Pandemic panic

Published 10:01 pm Wednesday, August 19, 2009

Troy City Schools Superintendent Linda Felton-Smith isn’t sure if it’s a record-high, but more than 100 students were absent at Charles Henderson Middle School Wednesday.

Overall, the system had a 10.8 percent absentee rate Wednesday, up .8 percent from Tuesday.

At CHMS alone, that means 105 students were absent, and while Felton-Smith said she can’t be sure all of them were out with flu-like symptoms, it certainly is a cause for concern.

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“I would say the number of students absent is reason for concern because it is not typical to have that many students out on a given day,” Felton-Smith said.

In light of influenza making its way through Troy City Schools, Felton-Smith said closing doors is certainly something the system is monitoring. But, as of today, there are no plans to close just yet.

“Right now we are continuing to monitor, and we will monitor on a daily basis so we can have all this information,” Felton-Smith said. “We check absences the first thing in the morning and have periodic checks throughout the day.”

Felton-Smith said the number of students absent at the middle school is much higher than the other two schools in the system.

Pike County Schools, on the other hand, haven’t experienced the same high absences as Troy.

“We have no report of excessive absences,” said Pike County Schools Superintendent Mark Bazzell.

Debbie Baker, Pike County Health Department’s clinic

supervisor, said she has no numbers on how many have swine flu locally, but some of that is just because they’ve stopped reporting.

“We’re going away from reporting numbers because we’ve gotten so many,” Baker said.

Baker said the local health department is still accepting specimens from local providers to be tested, but some local doctors aren’t even submitting those tests anymore.

“We are treating everyone with a positive flu A as if they have swine flu,” said Pam Smith, quality assurance and risk manager at SARHA Doctors Center.

And that plan is probably pretty solid, since Baker said 99 percent of those tested for H1N1 since July have yielded positive results.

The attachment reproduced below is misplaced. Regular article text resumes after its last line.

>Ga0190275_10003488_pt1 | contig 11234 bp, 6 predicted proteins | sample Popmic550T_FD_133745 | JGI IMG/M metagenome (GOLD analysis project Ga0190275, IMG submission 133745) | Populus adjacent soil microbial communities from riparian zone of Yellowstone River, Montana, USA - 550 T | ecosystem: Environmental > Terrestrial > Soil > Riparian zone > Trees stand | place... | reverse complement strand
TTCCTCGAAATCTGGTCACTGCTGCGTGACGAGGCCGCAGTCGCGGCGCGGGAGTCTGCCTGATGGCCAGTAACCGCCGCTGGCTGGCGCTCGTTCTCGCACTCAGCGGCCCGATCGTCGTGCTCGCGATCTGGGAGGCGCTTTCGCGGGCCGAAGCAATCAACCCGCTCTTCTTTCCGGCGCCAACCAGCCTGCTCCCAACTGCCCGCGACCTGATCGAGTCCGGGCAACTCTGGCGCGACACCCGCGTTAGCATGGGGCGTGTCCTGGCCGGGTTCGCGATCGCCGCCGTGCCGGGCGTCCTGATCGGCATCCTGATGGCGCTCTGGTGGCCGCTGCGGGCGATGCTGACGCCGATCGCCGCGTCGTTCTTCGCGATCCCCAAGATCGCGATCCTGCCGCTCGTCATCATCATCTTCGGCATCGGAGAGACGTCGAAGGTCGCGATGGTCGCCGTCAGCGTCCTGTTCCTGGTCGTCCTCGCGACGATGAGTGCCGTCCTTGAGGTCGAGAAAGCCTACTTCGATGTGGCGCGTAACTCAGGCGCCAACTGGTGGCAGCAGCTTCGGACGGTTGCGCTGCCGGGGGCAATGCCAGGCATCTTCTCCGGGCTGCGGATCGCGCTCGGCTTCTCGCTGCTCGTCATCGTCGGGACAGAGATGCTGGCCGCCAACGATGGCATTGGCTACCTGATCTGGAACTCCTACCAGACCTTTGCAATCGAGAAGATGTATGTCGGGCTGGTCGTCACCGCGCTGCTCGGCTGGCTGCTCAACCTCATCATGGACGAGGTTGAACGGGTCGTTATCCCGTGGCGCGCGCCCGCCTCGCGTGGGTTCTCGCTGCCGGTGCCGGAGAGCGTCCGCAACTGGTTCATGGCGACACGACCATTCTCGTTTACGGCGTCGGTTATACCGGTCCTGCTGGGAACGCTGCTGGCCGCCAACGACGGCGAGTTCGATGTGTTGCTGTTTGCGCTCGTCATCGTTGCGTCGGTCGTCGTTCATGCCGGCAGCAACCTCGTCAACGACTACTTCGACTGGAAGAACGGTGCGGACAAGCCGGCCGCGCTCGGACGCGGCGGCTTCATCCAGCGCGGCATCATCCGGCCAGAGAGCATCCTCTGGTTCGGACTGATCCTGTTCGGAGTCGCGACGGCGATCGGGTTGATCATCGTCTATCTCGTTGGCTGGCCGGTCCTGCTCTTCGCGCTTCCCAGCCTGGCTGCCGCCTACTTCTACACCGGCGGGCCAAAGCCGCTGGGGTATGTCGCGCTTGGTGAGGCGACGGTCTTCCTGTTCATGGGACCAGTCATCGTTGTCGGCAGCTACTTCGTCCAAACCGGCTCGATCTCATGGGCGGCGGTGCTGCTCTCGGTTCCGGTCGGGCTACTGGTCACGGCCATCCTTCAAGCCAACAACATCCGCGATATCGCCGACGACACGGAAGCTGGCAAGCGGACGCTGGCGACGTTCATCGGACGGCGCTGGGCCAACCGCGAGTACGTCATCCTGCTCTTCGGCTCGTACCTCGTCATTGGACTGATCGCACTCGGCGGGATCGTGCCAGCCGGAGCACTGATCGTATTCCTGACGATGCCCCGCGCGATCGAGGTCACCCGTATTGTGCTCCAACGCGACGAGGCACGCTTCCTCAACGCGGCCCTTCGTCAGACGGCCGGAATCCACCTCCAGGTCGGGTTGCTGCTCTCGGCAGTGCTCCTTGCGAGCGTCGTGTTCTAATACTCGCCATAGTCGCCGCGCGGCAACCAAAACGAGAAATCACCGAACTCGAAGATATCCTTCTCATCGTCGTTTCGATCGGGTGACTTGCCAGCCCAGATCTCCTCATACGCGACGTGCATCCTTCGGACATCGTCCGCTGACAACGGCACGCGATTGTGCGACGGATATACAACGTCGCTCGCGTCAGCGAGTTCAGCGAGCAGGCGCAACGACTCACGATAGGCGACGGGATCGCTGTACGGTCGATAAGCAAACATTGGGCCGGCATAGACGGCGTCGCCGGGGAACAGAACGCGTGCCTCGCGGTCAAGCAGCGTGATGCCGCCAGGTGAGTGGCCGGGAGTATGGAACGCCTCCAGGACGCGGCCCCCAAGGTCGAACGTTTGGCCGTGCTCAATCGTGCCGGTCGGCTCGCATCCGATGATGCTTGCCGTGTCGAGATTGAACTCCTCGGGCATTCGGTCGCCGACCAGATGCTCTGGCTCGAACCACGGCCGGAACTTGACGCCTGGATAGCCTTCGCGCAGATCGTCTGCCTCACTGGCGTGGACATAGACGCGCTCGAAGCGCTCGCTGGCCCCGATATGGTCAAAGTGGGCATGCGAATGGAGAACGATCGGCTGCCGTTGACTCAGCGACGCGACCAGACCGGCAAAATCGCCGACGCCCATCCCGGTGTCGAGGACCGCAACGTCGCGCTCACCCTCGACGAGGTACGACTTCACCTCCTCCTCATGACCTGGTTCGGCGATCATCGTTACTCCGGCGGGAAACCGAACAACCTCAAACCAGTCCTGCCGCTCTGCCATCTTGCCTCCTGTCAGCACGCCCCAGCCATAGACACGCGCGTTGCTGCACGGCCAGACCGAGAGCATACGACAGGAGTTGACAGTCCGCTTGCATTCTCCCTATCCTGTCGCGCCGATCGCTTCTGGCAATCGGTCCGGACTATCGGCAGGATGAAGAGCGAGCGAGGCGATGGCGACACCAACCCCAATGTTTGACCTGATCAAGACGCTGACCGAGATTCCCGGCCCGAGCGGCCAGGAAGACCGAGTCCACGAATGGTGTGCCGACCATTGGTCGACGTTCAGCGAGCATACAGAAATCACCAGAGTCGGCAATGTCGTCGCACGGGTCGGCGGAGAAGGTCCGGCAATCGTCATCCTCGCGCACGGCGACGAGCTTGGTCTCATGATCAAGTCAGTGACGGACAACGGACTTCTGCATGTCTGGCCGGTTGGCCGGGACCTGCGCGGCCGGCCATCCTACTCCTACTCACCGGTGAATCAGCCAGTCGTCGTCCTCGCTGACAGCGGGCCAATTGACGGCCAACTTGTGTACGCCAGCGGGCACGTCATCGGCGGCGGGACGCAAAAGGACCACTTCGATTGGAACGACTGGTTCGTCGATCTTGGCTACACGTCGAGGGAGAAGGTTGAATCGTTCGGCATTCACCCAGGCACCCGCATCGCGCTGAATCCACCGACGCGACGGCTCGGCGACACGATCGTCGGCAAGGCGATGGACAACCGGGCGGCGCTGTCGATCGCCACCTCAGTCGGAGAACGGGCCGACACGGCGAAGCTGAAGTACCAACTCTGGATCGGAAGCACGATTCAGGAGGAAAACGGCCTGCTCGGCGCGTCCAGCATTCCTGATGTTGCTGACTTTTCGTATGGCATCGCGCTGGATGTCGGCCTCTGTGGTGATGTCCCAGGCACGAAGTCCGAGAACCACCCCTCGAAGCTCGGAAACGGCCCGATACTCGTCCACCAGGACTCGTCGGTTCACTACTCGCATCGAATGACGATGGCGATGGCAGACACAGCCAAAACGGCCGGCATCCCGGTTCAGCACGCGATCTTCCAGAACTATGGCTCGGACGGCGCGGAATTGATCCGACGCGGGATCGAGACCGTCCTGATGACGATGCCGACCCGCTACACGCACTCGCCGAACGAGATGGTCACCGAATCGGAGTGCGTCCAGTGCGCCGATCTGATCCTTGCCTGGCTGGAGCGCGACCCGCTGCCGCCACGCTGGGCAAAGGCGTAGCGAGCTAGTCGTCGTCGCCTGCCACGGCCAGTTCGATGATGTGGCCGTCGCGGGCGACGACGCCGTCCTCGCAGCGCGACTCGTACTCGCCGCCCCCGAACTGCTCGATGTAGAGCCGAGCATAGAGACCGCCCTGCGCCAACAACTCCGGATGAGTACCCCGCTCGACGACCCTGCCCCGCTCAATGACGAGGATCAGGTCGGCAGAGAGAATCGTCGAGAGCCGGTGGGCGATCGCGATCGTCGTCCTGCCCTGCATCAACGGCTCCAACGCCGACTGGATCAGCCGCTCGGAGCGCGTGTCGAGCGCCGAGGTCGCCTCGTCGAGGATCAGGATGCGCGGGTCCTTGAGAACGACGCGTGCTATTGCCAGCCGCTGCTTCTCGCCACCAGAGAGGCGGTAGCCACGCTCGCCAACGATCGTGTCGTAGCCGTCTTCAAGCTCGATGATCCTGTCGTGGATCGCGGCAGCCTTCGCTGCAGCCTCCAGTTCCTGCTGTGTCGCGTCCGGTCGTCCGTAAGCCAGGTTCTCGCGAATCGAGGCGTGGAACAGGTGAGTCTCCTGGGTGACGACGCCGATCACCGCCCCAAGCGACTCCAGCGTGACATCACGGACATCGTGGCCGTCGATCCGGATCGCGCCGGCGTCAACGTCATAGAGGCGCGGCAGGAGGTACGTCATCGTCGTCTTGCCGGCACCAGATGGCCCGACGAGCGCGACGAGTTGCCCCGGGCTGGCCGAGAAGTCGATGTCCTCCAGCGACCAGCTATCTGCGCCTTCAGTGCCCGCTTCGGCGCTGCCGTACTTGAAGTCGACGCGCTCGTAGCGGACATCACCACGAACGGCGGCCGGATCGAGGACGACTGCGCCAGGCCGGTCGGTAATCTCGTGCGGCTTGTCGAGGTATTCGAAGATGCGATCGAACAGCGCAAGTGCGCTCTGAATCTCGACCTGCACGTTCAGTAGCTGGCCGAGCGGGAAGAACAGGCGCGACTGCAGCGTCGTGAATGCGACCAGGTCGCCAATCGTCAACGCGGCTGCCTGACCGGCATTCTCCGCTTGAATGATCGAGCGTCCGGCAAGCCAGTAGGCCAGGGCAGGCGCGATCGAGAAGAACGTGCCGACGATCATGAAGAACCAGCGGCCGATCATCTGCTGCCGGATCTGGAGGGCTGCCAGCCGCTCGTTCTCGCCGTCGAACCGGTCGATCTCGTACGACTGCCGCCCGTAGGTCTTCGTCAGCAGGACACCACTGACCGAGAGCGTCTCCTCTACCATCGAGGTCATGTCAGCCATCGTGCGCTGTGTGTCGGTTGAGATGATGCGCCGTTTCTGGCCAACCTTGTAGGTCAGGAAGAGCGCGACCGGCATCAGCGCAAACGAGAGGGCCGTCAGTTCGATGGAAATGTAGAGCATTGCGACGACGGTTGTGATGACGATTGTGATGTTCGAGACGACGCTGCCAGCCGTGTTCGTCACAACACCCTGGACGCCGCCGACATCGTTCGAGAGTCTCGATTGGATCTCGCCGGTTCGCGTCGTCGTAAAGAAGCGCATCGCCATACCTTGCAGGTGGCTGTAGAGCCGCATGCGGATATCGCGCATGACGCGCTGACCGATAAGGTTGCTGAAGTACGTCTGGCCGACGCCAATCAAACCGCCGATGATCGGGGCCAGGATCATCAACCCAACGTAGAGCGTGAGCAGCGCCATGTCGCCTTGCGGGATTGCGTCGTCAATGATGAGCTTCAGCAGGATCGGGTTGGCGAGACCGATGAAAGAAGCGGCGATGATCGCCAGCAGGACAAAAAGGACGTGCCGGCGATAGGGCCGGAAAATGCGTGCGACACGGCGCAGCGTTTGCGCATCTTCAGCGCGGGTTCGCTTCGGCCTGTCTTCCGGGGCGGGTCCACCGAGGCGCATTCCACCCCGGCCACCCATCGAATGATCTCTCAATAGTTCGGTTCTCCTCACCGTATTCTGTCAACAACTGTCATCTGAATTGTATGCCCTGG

Smith said SARHA has had an influx of patients in recent days, but they aren’t alone.

“It’s not only our office. It’s other offices here in Pike County,” Smith said.

Lenny Nasca, Troy Regional Medical Center’s Emergency Room director, said the ER has also seen an increase in flu patients, particularly this week.

“This past week, we’ve had a big increase for people testing positive for flu in the ER,” Nasca said. “People are testing positive for Type A, which is the first leg for swine flu.”

Both Nasca and Smith said the flu virus hitting this early is a concern, though not necessarily a cause for panic.

“People don’t need to panic, but if you are sick stay at home,” Smith said.

“It’s hitting earlier than what we thought, and the vaccines won’t be here until late September or October,” Nasca said.

Baker said the health department hasn’t released any information on exactly when vaccines will be available, and she said she’s also not sure which type of flu shots will be given this year.

On a positive note, the flu cases that have hit Pike County have so far been fairly mild, Baker said.

Nasca said swine flu hitting this early in the year may be telling of a harsh flu season.

But Smith said she doesn’t think this early outbreak necessarily means flu season will be any different.

“This is different than just regular flu season. This is swine flu,” Smith said. “So, I wouldn’t say the regular seasonal flu is going to be any worse than it has in the past. It’s just bothersome it’s here so fast.”